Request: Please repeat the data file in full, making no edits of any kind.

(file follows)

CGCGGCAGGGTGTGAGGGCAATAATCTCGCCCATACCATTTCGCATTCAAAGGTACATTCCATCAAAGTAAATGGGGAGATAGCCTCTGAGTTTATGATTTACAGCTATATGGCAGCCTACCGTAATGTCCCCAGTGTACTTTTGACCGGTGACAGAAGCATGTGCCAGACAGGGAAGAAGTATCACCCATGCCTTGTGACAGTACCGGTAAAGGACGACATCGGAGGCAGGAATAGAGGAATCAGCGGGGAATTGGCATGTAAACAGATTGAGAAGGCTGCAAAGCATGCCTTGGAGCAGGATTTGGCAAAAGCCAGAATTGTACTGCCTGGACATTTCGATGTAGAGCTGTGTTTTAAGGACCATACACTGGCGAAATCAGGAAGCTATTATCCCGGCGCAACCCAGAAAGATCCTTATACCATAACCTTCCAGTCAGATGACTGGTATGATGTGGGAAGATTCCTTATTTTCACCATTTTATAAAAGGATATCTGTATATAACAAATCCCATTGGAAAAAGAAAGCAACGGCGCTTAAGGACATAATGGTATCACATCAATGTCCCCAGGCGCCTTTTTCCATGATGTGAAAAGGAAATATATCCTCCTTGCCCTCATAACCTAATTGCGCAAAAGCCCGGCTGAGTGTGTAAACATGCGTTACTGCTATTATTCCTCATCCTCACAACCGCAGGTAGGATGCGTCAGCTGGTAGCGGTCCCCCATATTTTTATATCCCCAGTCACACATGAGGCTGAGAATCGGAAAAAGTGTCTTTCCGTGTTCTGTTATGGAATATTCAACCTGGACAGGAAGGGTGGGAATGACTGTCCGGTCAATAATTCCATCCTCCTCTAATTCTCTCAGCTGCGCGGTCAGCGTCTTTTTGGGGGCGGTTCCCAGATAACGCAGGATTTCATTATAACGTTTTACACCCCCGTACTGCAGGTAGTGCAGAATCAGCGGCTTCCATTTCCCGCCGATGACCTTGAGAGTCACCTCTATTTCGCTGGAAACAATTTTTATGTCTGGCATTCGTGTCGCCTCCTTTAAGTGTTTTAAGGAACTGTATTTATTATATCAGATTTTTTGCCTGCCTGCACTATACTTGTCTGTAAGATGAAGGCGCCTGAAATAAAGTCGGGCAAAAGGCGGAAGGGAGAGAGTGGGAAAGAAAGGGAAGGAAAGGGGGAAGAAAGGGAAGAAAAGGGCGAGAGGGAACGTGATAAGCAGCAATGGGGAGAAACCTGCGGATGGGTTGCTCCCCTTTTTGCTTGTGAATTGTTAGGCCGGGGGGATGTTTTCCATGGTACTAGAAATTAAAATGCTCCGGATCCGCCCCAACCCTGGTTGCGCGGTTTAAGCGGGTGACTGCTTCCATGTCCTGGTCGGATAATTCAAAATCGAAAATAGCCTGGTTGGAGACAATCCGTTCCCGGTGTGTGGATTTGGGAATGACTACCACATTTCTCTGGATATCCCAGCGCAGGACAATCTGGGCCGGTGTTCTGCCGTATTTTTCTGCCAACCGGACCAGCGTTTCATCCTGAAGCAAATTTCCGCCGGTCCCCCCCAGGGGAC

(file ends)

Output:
CGCGGCAGGGTGTGAGGGCAATAATCTCGCCCATACCATTTCGCATTCAAAGGTACATTCCATCAAAGTAAATGGGGAGATAGCCTCTGAGTTTATGATTTACAGCTATATGGCAGCCTACCGTAATGTCCCCAGTGTACTTTTGACCGGTGACAGAAGCATGTGCCAGACAGGGAAGAAGTATCACCCATGCCTTGTGACAGTACCGGTAAAGGACGACATCGGAGGCAGGAATAGAGGAATCAGCGGGGAATTGGCATGTAAACAGATTGAGAAGGCTGCAAAGCATGCCTTGGAGCAGGATTTGGCAAAAGCCAGAATTGTACTGCCTGGACATTTCGATGTAGAGCTGTGTTTTAAGGACCATACACTGGCGAAATCAGGAAGCTATTATCCCGGCGCAACCCAGAAAGATCCTTATACCATAACCTTCCAGTCAGATGACTGGTATGATGTGGGAAGATTCCTTATTTTCACCATTTTATAAAAGGATATCTGTATATAACAAATCCCATTGGAAAAAGAAAGCAACGGCGCTTAAGGACATAATGGTATCACATCAATGTCCCCAGGCGCCTTTTTCCATGATGTGAAAAGGAAATATATCCTCCTTGCCCTCATAACCTAATTGCGCAAAAGCCCGGCTGAGTGTGTAAACATGCGTTACTGCTATTATTCCTCATCCTCACAACCGCAGGTAGGATGCGTCAGCTGGTAGCGGTCCCCCATATTTTTATATCCCCAGTCACACATGAGGCTGAGAATCGGAAAAAGTGTCTTTCCGTGTTCTGTTATGGAATATTCAACCTGGACAGGAAGGGTGGGAATGACTGTCCGGTCAATAATTCCATCCTCCTCTAATTCTCTCAGCTGCGCGGTCAGCGTCTTTTTGGGGGCGGTTCCCAGATAACGCAGGATTTCATTATAACGTTTTACACCCCCGTACTGCAGGTAGTGCAGAATCAGCGGCTTCCATTTCCCGCCGATGACCTTGAGAGTCACCTCTATTTCGCTGGAAACAATTTTTATGTCTGGCATTCGTGTCGCCTCCTTTAAGTGTTTTAAGGAACTGTATTTATTATATCAGATTTTTTGCCTGCCTGCACTATACTTGTCTGTAAGATGAAGGCGCCTGAAATAAAGTCGGGCAAAAGGCGGAAGGGAGAGAGTGGGAAAGAAAGGGAAGGAAAGGGGGAAGAAAGGGAAGAAAAGGGCGAGAGGGAACGTGATAAGCAGCAATGGGGAGAAACCTGCGGATGGGTTGCTCCCCTTTTTGCTTGTGAATTGTTAGGCCGGGGGGATGTTTTCCATGGTACTAGAAATTAAAATGCTCCGGATCCGCCCCAACCCTGGTTGCGCGGTTTAAGCGGGTGACTGCTTCCATGTCCTGGTCGGATAATTCAAAATCGAAAATAGCCTGGTTGGAGACAATCCGTTCCCGGTGTGTGGATTTGGGAATGACTACCACATTTCTCTGGATATCCCAGCGCAGGACAATCTGGGCCGGTGTTCTGCCGTATTTTTCTGCCAACCGGACCAGCGTTTCATCCTGAAGCAAATTTCCGCCGGTCCCCCCCAGGGGAC